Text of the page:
Conceptual problem solving in high school physics

Jennifer L. Docktor, Natalie E. Strand, José P. Mestre, Brian H. Ross

Research output: Contribution to journalArticlepeer-review


Problem solving is a critical element of learning physics. However, traditional instruction often emphasizes the quantitative aspects of problem solving such as equations and mathematical procedures rather than qualitative analysis for selecting appropriate concepts and principles. This study describes the development and evaluation of an instructional approach called Conceptual Problem Solving (CPS) which guides students to identify principles, justify their use, and plan their solution in writing before solving a problem. The CPS approach was implemented by high school physics teachers at three schools for major theorems and conservation laws in mechanics and CPS-taught classes were compared to control classes taught using traditional problem solving methods. Information about the teachers' implementation of the approach was gathered from classroom observations and interviews, and the effectiveness of the approach was evaluated from a series of written assessments. Results indicated that teachers found CPS easy to integrate into their curricula, students engaged in classroom discussions and produced problem solutions of a higher quality than before, and students scored higher on conceptual and problem solving measures.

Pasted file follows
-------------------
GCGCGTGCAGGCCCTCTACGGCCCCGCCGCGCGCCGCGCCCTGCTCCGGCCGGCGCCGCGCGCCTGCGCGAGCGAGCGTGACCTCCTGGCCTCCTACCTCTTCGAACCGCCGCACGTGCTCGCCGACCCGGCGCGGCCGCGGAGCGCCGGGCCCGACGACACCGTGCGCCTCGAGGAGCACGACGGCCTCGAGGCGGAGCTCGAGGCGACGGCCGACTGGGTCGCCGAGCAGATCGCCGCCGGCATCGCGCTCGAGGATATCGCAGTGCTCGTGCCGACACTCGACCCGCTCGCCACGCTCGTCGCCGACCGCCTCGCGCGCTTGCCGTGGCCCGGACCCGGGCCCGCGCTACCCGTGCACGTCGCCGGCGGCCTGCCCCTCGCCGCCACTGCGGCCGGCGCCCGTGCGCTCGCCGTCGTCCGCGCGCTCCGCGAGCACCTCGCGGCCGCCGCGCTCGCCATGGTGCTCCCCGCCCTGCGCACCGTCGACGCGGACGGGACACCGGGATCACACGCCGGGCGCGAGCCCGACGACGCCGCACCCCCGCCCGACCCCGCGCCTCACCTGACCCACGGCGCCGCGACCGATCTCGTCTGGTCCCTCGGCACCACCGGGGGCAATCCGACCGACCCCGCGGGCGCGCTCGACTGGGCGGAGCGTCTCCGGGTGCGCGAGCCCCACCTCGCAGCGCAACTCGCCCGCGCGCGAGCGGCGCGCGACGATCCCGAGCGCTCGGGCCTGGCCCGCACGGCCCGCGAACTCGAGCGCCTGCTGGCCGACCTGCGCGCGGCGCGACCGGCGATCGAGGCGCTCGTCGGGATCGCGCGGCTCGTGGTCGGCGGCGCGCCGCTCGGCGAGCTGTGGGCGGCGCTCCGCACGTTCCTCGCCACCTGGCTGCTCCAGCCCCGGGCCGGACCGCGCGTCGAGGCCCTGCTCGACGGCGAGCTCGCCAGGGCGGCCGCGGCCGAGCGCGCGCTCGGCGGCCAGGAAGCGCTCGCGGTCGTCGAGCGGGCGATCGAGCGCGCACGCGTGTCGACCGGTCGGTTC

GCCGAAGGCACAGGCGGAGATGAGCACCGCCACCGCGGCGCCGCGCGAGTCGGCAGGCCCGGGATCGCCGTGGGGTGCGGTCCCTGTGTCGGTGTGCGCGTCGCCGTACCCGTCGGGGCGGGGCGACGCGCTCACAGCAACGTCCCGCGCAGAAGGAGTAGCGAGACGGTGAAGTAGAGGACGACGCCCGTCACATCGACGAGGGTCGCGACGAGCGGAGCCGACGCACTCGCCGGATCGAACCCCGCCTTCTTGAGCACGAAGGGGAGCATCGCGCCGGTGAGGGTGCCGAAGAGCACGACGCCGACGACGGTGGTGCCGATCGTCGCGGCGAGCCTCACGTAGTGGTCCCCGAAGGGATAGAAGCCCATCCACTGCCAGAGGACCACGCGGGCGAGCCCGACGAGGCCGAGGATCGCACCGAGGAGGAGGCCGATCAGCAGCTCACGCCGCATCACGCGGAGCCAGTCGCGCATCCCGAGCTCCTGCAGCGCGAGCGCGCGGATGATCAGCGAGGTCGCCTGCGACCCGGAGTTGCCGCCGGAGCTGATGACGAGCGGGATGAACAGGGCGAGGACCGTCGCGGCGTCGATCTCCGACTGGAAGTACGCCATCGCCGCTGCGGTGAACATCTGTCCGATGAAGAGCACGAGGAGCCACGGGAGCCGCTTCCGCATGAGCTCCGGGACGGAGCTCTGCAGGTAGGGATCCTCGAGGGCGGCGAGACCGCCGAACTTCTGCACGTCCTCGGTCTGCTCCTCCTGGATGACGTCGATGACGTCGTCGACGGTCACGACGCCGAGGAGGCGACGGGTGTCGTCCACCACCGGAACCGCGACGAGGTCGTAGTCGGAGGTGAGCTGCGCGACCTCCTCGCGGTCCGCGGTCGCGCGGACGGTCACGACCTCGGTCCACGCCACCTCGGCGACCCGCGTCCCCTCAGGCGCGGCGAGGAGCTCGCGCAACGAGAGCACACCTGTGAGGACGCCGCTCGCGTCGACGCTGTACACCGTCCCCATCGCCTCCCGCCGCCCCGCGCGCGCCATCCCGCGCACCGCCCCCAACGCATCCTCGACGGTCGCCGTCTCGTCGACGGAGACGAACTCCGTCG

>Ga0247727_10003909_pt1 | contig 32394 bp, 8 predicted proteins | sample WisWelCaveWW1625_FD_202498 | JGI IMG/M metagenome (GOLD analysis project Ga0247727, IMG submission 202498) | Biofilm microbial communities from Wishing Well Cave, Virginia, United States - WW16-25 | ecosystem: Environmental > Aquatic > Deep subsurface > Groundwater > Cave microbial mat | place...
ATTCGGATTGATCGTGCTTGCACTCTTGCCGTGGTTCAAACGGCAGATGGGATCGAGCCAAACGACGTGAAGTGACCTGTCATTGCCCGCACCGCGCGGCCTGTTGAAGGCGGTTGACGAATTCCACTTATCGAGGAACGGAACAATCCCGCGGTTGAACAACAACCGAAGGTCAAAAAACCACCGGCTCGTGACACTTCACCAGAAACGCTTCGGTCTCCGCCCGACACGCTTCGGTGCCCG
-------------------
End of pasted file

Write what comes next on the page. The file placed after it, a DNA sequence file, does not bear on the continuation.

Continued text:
Original languageEnglish (US)
Article number020106
JournalPhysical Review Special Topics - Physics Education Research
Issue number2
StatePublished - Sep 1 2015

ASJC Scopus subject areas

  • Education
  • Physics and Astronomy(all)


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